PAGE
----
With all the talk about Kinect at Microsoft's E3 presentation, I'm inclined to believe that Microsoft has forgone its core fanbase, and has instead attempted to appeal to a mass market, like children and grandparents. While, on a marketing level, this might make sense, on a personal level, it seems a betrayal of the fans that have supported Microsoft since its first endeavor into gaming around a decade ago.
The first Xbox, while far from the success that is the Xbox 360 today, was a great first effort from Microsoft, who tried to compete against the big guns of veterans Sony and Nintendo, and managed to make a stake for themselves in the gaming world. This time, early 2000s, was a time when video games were not yet as mainstream as they are today, and, without trying to sound like a hipster, it was a better time. Truly, if you even had an Xbox, you were something of a hardcore gamer, because, with the exception of Halo and a few other games, the games offered on the original Xbox were pretty under the radar. However, the core audience, myself included, helped to make the Xbox such a success that Microsoft granted the audience the Xbox 360, a fabulous piece of hardware with great core games such as Gears of War, a new Halo, and Assassins Creed. However, I think that most everybody can see that there was a huge shift in the late 2000s, as gaming became more and more socially acceptable, with Call of Duty 4 at the forefront of the revolution. However, even with the massive success that was the Nintendo Wii, Microsoft held strong, not bowing down to such mass market competition with a new control device or "Xbox Sports."
However, when Microsoft released the Kinect for Xbox, I was a little shocked, and felt a little betrayed. Here was my favorite hardware maker, delving into the casual game market. It's hard to blame them. The Wii was a massive success for Nintendo, despite the lack of any significant online presence nor a great bastion of third-party software. It was a hit with the casual crowd, and anyone from a small child to grandma or grandpa could pick it up. Certainly any executive or shareholder would demand such an innovation from Microsoft, and, unfortunately, they bowed with the Kinect. I'm not saying the Kinect is bad; in fact, I played with it myself a few months back, at a Christmas party. It was certianly a lot of fun; ducking under logs, steering a raft, and dancing to Dance Central with my friends was a great social experience. While I'd never purchase one myself, I do admit that it is a great piece of hardware for parties, and the like. However, with a new piece of hardware comes the need to market it, and shift resources away from other ventures in order to ensure its success. While the effects have really yet to be seen, I think any core game can see that Microsoft is no longer that hardcore company making great games like Fable. In fact, Fable 3 was a disaster in my opinion, with little to naught originality and a somewhat lackluster story. Looking at Sony, however, the Move, while arguably third in the motion control race, has great functionality and something great for all genres of games, like FPSs and adventure games. Sony has games like Uncharted, which are some of my all-time favorites, and has free online service. Even with the recent attacks I still have faith in Sony to deliver top-notch experieces for its core crowd, and they rewarded this loyalty in return with free copies of games such as InFamous and LittleBigPlanet.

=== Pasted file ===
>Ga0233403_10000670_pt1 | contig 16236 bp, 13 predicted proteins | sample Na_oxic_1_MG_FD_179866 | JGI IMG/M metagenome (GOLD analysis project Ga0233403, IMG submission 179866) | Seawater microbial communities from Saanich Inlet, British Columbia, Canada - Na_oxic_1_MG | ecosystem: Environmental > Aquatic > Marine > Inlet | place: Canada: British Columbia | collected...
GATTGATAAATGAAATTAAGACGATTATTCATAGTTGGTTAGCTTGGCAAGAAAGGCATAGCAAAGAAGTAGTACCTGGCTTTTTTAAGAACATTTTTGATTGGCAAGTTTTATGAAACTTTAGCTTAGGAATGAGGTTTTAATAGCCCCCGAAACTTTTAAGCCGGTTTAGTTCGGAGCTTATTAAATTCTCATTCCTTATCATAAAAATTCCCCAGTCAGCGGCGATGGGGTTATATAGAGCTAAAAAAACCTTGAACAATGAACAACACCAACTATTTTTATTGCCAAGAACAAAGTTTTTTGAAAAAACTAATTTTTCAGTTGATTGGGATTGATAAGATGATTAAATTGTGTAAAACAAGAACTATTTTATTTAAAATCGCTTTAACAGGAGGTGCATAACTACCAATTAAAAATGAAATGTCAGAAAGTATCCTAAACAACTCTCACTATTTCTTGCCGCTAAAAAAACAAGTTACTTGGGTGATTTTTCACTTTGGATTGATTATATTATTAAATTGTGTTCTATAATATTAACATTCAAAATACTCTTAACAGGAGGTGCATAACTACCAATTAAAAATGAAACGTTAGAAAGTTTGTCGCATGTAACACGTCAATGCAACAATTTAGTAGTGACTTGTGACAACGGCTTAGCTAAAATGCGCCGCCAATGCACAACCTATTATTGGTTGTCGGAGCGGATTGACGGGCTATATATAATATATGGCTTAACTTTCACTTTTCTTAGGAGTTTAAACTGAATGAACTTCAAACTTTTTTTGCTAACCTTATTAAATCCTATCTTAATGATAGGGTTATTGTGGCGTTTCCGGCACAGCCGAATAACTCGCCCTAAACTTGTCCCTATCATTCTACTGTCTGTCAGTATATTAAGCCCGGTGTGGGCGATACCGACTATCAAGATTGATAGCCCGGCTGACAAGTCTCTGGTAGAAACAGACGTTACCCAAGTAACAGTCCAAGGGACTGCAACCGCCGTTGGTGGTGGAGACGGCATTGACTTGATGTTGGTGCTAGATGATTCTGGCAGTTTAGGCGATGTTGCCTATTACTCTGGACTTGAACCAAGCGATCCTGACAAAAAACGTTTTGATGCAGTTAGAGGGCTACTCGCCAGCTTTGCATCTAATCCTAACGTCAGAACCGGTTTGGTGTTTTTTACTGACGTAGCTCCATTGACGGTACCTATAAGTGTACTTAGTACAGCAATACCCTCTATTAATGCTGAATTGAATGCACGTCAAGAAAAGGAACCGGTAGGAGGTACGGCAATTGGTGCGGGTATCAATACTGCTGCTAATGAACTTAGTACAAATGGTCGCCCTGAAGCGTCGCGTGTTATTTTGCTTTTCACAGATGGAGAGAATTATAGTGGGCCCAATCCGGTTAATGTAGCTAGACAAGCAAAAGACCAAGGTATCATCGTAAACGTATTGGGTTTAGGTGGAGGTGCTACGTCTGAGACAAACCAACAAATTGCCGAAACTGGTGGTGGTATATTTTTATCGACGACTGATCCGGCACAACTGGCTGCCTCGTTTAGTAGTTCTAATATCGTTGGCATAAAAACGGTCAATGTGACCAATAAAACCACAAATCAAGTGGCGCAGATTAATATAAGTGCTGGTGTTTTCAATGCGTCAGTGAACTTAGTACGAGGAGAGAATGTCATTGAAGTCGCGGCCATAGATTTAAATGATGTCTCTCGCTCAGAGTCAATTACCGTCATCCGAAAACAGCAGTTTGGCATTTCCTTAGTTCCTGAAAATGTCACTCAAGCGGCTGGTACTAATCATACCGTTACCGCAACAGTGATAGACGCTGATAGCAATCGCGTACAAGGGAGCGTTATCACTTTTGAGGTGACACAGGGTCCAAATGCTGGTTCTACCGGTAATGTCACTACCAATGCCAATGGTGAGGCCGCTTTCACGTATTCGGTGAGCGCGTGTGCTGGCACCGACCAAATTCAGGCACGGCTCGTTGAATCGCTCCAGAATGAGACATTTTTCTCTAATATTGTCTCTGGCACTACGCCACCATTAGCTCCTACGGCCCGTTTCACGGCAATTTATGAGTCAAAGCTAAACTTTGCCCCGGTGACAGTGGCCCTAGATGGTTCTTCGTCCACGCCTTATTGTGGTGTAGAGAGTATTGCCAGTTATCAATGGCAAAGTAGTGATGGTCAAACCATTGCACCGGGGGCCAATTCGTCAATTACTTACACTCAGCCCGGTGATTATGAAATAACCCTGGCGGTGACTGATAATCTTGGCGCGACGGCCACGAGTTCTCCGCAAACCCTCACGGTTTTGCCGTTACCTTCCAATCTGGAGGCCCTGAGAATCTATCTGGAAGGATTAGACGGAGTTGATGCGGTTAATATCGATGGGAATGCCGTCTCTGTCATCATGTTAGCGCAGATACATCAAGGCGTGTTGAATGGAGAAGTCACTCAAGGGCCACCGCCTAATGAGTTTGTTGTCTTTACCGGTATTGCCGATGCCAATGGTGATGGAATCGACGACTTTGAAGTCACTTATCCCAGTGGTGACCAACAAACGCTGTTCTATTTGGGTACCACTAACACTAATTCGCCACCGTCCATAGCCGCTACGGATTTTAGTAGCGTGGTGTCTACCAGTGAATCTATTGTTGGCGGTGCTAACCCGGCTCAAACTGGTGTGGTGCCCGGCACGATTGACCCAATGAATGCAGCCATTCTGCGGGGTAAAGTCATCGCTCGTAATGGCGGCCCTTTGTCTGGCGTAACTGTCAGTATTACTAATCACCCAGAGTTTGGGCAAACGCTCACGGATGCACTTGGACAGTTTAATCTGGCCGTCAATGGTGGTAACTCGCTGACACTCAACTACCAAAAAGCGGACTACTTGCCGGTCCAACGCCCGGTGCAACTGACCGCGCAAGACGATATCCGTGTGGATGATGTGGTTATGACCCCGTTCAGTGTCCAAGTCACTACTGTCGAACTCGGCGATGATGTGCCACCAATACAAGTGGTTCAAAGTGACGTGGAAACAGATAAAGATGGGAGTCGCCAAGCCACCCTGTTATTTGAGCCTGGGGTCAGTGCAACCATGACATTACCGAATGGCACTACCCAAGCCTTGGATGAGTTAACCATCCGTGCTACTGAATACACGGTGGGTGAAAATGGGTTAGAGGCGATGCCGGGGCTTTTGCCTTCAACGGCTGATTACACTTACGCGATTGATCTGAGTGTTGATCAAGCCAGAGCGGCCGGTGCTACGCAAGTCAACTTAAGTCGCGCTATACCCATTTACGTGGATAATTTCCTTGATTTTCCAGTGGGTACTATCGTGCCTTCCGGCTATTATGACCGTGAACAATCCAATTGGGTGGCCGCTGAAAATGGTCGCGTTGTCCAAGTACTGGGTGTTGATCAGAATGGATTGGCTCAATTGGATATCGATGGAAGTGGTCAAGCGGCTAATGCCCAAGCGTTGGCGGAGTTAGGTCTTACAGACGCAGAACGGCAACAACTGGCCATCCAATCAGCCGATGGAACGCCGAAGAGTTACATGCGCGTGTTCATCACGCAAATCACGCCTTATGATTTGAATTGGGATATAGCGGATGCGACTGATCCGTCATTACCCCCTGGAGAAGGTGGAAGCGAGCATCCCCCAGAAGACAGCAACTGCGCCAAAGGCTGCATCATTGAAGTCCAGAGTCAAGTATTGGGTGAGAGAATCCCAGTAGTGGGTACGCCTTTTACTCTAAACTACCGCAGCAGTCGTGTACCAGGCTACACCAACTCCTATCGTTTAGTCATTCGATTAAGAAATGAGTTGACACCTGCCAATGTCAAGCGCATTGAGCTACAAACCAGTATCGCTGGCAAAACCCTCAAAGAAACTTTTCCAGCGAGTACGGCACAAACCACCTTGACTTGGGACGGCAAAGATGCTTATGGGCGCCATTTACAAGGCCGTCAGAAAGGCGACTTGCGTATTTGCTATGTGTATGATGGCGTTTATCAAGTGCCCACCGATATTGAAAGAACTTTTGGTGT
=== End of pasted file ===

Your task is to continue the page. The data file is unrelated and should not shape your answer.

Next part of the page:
While I'll continue to play both the Xbox 360 and PS3, my faith in Microsoft has been diminished a bit due in part to their shift away from the core gamer towards that of the casual, mom and pop audience. Right now the core audience only has Gears of War, and maybe the new Halo game from 343 Studios. Sony has Uncharted 3 and InFamous 2, IPs that are, forgive the 90s speech, hard to the core. I can only hope that Microsoft will realize in time that it is losing its core audience, and needs to bring them back, lest they lose to Sony in the upcoming console race.